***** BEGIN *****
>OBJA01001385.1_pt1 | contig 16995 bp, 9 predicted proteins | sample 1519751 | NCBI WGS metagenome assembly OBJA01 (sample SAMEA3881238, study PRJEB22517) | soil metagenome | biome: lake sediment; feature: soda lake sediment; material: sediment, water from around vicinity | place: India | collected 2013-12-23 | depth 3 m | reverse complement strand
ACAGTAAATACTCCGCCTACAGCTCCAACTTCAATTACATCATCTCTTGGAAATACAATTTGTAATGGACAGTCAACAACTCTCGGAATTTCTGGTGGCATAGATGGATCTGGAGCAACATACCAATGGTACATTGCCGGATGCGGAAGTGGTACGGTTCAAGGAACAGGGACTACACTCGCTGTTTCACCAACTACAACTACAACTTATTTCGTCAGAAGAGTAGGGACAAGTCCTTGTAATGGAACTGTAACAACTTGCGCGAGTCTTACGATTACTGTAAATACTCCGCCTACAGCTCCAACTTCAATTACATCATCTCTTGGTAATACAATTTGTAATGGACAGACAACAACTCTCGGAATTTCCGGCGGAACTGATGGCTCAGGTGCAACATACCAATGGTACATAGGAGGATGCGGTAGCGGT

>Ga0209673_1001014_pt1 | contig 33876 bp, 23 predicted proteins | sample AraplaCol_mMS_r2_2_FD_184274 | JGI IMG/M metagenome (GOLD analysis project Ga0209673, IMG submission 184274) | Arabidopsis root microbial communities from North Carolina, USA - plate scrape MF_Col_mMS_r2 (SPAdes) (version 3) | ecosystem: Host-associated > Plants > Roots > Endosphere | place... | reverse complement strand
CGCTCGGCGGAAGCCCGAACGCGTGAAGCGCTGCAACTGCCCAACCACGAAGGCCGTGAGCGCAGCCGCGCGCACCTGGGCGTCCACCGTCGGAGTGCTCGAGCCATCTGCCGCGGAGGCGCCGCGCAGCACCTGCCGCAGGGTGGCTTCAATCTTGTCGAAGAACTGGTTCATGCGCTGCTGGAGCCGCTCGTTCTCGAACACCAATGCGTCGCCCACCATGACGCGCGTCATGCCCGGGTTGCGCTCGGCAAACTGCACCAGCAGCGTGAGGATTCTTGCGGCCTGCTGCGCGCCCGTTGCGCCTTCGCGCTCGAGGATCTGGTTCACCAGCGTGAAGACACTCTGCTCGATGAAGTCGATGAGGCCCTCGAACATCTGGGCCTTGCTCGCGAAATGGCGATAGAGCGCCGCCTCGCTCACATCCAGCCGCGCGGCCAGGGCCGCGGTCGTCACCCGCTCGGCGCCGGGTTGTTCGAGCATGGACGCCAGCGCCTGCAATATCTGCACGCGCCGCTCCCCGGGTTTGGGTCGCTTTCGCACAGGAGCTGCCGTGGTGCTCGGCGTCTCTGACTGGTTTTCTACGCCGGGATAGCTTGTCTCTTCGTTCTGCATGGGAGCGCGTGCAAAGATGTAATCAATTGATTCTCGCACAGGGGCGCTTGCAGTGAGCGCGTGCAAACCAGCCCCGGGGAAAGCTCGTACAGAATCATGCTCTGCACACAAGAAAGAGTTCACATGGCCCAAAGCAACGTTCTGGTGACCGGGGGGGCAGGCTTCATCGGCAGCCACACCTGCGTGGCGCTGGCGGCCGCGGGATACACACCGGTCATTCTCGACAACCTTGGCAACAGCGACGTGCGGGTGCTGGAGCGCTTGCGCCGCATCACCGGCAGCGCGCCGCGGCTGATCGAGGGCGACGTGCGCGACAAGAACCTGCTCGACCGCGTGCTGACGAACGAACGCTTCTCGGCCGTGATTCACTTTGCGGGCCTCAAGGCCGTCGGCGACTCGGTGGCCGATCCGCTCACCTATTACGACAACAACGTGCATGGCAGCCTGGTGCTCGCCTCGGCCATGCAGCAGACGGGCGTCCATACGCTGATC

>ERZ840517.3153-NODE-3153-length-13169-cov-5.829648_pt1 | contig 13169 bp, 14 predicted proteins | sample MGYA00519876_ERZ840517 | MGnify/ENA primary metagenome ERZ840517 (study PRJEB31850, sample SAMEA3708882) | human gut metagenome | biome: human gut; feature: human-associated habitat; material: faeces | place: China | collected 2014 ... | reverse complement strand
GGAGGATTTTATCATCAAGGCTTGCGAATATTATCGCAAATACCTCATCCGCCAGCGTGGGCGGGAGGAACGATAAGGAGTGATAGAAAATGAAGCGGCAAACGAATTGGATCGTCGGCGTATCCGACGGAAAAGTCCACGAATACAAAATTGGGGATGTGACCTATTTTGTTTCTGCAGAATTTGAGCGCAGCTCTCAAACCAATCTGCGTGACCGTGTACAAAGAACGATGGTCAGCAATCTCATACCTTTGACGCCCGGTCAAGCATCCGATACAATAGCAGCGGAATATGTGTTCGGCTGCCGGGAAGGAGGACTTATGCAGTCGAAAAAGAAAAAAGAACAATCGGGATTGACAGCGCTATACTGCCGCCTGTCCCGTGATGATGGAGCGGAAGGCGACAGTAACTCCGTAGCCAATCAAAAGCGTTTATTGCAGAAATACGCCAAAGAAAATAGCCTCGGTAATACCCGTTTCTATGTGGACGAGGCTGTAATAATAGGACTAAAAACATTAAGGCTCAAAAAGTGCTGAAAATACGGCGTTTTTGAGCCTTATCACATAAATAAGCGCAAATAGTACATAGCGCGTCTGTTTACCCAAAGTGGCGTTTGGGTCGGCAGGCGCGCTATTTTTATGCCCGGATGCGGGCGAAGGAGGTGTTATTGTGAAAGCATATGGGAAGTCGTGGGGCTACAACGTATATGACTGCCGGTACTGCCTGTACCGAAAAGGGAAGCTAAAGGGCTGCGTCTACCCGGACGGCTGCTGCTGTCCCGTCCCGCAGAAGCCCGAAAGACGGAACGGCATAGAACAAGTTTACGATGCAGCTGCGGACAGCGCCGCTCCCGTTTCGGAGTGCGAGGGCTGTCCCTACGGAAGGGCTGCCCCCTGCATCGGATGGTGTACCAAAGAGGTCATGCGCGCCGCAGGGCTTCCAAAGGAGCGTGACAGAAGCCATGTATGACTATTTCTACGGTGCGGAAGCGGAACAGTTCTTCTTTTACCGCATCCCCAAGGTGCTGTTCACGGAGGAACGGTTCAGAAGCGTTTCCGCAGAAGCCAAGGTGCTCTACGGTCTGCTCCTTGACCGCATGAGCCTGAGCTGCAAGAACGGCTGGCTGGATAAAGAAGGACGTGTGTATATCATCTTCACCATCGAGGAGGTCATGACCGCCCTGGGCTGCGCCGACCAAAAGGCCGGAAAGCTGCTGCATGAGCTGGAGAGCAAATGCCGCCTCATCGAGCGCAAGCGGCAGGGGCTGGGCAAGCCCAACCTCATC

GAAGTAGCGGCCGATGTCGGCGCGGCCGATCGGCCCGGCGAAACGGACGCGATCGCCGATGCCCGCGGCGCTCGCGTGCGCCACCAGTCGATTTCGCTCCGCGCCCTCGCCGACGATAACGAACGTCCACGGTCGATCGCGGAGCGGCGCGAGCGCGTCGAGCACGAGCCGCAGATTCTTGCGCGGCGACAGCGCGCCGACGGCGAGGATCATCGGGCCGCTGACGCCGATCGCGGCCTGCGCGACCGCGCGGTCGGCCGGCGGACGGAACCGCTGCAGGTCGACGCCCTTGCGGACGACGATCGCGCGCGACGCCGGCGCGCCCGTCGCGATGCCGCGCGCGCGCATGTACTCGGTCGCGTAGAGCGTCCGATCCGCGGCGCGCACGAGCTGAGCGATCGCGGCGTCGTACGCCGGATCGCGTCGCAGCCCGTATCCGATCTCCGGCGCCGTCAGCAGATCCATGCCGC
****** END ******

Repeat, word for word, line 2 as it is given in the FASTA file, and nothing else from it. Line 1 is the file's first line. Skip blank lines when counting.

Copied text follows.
ACAGTAAATACTCCGCCTACAGCTCCAACTTCAATTACATCATCTCTTGGAAATACAATTTGTAATGGACAGTCAACAACTCTCGGAATTTCTGGTGGCATAGATGGATCTGGAGCAACATACCAATGGTACATTGCCGGATGCGGAAGTGGTACGGTTCAAGGAACAGGGACTACACTCGCTGTTTCACCAACTACAACTACAACTTATTTCGTCAGAAGAGTAGGGACAAGTCCTTGTAATGGAACTGTAACAACTTGCGCGAGTCTTACGATTACTGTAAATACTCCGCCTACAGCTCCAACTTCAATTACATCATCTCTTGGTAATACAATTTGTAATGGACAGACAACAACTCTCGGAATTTCCGGCGGAACTGATGGCTCAGGTGCAACATACCAATGGTACATAGGAGGATGCGGTAGCGGT